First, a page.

Tuesday, 24 May 2016
hydrosol3d_c Hydrosol 3D

Project Description

One of the main differences between concentrating solar power (CSP) and other renewable energy technologies is the potential for Thermal Energy Storage (TES) integrated into a CSP plant. The concept of thermal storage is simple: throughout the day, excess heat produced is diverted to a storage material. When electricity production is required after sunset, the stored heat is released into the steam cycle and the plant continues to produce electricity. All CSP plants have some ability to store heat energy for short periods of time and thus have a “buffering” capacity that allows them to smooth electricity production considerably and eliminate the short-term variations other solar technologies exhibit during cloudy days. ThermoChemical Storage (TCS) involves the exploitation of the heat effects of reversible chemical reactions for the “storage” of solar heat. Among gas-solid reactions proposed for such an approach the utilization of a pair of redox reactions involving multivalent solid oxides has several inherent advantages that make it attractive for large-scale deployment.

The new concept introduced in the RESTRUCTURE Project is instead of using packed or fluidized beds of the redox material as the heat storage medium, to employ porous monolithic structures made entirely or partially from the redox oxide materials. The idea stems from a number of technical achievements materialized in previous co-operations among consortium members, that have to do on the one hand with the demonstration of the capability of several multivalent oxide-based redox systems to be used in thermochemical storage cycles for storing and releasing heat in CSP plants and on the other hand with the development and demonstration of advanced structured ceramic receivers/reactors for performing either efficient solar heat exchange or solar–aided thermochemical redox reactions. The proposed concept combines the successfully demonstrated technologies of ceramic volumetric receivers and structured solar reactors and promotes them one step further to the development of an integrated receiver/reactor/heat exchanger configuration with enhanced heat storage characteristics, through a series of innovations to be implemented concerning new reactor/heat exchanger designs, enhanced incorporation of redox materials in the reactor’s structure, improved redox material compositions and utilization of industrial wastes as raw materials for the oxide redox systems synthesis.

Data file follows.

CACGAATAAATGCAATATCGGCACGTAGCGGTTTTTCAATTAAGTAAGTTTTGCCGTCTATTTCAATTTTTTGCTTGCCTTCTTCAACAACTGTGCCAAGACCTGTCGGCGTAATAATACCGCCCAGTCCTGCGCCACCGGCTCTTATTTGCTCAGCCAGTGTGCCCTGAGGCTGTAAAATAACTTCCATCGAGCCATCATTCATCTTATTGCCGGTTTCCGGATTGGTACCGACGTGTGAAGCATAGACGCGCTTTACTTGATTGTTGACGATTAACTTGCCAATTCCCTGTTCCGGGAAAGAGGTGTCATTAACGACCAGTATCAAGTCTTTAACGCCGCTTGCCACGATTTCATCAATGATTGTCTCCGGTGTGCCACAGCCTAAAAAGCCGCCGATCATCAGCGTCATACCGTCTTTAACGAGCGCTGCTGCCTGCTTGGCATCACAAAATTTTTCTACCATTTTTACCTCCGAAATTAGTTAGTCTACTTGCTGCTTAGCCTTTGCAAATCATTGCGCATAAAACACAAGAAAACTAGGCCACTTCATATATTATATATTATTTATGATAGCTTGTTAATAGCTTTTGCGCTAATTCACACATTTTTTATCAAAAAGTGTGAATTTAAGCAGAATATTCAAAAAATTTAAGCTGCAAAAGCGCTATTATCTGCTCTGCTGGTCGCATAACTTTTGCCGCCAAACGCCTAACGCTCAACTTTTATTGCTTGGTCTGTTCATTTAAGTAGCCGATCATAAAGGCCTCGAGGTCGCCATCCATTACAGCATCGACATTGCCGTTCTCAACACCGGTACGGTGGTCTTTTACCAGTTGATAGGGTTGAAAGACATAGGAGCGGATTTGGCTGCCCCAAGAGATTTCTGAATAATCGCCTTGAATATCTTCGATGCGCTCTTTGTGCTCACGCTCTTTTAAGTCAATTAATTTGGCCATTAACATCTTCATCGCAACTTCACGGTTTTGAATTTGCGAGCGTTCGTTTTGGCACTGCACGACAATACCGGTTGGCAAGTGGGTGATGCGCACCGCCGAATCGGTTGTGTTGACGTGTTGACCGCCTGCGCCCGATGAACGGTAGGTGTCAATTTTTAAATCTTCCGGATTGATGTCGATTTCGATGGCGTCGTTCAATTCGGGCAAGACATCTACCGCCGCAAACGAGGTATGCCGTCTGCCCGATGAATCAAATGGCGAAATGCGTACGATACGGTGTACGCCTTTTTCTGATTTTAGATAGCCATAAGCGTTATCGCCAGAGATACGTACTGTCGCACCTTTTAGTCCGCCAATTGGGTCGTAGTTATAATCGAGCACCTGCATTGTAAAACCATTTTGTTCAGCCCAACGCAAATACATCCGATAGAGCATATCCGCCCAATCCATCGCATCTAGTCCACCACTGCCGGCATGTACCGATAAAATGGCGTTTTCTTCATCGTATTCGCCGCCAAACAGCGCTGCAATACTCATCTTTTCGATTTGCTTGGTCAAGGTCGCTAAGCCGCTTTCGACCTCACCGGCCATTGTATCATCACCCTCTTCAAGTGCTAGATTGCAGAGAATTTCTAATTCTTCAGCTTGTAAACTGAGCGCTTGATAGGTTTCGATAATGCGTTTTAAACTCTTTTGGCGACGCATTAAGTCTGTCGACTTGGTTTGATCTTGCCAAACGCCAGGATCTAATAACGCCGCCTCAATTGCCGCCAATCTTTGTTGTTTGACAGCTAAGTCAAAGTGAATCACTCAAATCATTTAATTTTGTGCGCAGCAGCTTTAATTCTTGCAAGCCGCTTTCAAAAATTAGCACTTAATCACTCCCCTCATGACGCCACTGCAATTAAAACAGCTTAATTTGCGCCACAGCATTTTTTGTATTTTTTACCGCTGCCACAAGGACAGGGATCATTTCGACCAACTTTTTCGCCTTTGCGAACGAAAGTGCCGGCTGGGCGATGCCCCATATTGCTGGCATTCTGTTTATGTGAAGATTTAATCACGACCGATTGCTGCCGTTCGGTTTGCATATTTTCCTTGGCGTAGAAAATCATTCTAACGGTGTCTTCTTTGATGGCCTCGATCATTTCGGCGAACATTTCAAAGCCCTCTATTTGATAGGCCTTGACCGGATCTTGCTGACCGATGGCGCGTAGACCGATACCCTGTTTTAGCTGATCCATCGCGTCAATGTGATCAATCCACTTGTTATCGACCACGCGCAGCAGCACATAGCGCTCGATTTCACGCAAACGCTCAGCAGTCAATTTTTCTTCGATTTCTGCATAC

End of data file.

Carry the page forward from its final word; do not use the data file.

The RESTRUCTURE consortium has been created with the rationale to have the capability of addressing real practical needs of the CSP industry like the particular requirement for effective heat storage, not only by the implementation of innovative ideas and solutions and validation of their merit by on-site, pilot-scale, solar power plant operation, but by their fast scale-up and commercialization as well.

The RESTRUCTURE Project is co-funded from European Commission’s 7th Framework Programme (FP7) via the Energy Call (FP7-ENERGY-2011-1, Theme 2011.2.5.1: Thermal energy storage for CSP plants, Project Number 283015). It started on November 1st, 2011 and will last for four years.